Jul 21, 2023
Jul 21, 2023
How We Roll is a deep dive into how Clerk implements authentication. This chapter covers how Sessions unlock security and performance capabilities for Clerk.
Welcome to How We Roll! This series is meant to help product owners, developers, and security professionals understand exactly how we implement (or, roll) authentication at Clerk.
One of the primary objectives of Clerk is to ensure application security while providing the developer with ways to adjust it. Clerk’s auth is configured for a smooth user experience by default, but developers can enable additional layers of security like multi-factor auth depending on the needs of the business.
Sessions is another tool in the authentication toolkit that allows fine-tuning of application security and user experience. A session is an abstract concept that refers to the period of time that a user is signed-in to an application. Like most abstract concepts, it can be modeled and designed to fit your needs.
Before describing Sessions, it’s helpful to grasp the idea of Clients.
If a Session is the period of time a user is logged in, the Client is the device with which the user is logged in. Clients can be browsers, native applications, or any other medium that is usually the requesting part in a request/response architecture.
It’s also helpful to think of a Client as a running instance of ClerkJS. When the ClerkJS library is loaded into a browser by an application, it creates an active Client instance. A Clerk Client supports connecting to multiple sessions. This allows users to be logged in to multiple accounts at the same time and easily switch between them.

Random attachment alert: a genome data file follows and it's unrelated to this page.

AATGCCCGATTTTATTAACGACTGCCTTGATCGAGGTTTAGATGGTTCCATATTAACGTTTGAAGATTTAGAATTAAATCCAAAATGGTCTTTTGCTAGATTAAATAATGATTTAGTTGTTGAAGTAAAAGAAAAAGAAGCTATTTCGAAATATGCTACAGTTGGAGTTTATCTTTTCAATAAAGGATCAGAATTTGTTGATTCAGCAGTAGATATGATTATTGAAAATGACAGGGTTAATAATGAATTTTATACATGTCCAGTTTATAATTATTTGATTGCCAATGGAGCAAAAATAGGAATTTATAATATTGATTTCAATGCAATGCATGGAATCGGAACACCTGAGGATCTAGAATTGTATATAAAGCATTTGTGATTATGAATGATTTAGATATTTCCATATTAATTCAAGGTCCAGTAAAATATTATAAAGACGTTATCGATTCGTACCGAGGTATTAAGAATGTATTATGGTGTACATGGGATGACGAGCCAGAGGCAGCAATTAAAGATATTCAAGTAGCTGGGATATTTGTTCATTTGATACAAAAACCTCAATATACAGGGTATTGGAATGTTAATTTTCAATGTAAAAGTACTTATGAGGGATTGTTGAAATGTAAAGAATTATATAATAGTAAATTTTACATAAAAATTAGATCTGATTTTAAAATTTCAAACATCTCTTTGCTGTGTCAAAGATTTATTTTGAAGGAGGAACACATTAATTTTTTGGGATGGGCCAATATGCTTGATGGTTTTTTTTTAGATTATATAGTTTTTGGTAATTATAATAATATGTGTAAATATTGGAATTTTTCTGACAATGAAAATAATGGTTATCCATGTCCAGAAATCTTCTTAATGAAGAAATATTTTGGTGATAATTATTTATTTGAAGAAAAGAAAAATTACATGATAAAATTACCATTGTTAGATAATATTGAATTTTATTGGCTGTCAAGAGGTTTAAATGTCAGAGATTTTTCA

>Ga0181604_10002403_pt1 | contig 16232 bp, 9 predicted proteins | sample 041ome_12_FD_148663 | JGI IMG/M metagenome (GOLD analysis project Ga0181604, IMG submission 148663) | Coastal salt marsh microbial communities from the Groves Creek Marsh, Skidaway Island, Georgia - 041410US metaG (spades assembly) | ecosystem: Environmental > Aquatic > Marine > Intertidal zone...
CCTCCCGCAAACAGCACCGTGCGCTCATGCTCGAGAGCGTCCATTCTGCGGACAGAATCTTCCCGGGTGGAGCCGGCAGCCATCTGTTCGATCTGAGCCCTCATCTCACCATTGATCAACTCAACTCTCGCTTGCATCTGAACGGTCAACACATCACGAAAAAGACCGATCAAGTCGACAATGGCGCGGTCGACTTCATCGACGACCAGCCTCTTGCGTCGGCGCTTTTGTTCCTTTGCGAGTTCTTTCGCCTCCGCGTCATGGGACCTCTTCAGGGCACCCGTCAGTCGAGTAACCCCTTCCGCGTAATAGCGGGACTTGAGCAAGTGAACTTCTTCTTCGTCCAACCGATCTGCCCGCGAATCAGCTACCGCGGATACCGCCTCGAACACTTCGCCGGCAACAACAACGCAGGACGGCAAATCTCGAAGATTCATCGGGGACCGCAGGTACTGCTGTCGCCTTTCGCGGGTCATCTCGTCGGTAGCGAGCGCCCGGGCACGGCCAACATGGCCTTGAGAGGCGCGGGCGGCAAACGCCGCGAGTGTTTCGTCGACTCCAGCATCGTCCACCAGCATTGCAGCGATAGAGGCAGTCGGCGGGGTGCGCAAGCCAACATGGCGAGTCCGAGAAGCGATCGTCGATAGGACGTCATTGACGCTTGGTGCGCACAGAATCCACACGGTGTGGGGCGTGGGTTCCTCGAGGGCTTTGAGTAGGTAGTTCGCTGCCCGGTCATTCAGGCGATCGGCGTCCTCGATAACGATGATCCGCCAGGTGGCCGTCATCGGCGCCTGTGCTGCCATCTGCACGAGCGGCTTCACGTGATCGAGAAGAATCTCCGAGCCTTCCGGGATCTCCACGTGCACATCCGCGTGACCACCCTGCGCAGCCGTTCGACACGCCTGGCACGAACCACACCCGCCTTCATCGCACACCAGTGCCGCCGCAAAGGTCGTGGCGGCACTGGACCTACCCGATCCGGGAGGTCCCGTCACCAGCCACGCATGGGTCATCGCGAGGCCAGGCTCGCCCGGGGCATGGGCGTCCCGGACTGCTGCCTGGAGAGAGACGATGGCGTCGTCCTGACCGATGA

To learn more about multi-session handling read the documentation.
Clerk stores information about the Client and the device it’s running on. This allows users to easily identify which devices they have logged in with and sign that device out of their account. This feature is crucial in case the device gets lost or stolen, or an account gets compromised.
To achieve the “Sign out of this device” functionality, Clerk stores the Session that is created when a user logs in. This Session object stores a reference to the Client that was used to create it. In the account security section, Clerk shows all the Sessions for the current user along with the Client information, and when the Session was created to further help identify what devices should and should not be signed in. Signing out from a Client is as simple as deleting the Session object.
Sessions have a maximum lifetime that can be adjusted on the Clerk Dashboard in the Sessions tab. If the application attempts to authenticate with an expired session, the authentication will fail and the user will have to log in again.
From here, this cookie can be used to authenticate with an application. When an HTTP request is received, the cookie can be used to fetch the Session object which has the user ID. If the Session doesn’t exist, the user has signed out of this Client, and the request would throw an Unauthorized error.
However, this process adds extra overhead to the request by introducing a database call. Usually developers attempt to mitigate this overhead by storing the Session object in memory, or in a low-latency store such as a Redis cache. This reduces the cost of fetching the Session object, but requires additional infrastructure to scale.
JWTs were invented primarily to solve this additional overhead problem. Since JWTs can be verified to have been generated on a trusted server, the contents of the JWT can be trusted. This means Clerk can encode the Session object into a JWT, which the Client will use to authenticate with the application. When the application receives an HTTP request, the verified token can be used to access the Session object and process the request, instead of having to fetch the Session object from Clerk’s Backend API. The overhead required to verify a JWT is significantly lower than fetching data over a network. This Session token is stored in the
__session cookie where it’s accessible to the Client. Alternatively, the Client can store this Session token in the browser’s local storage or a native equivalent, and pass it to the server through the Authorization HTTP header.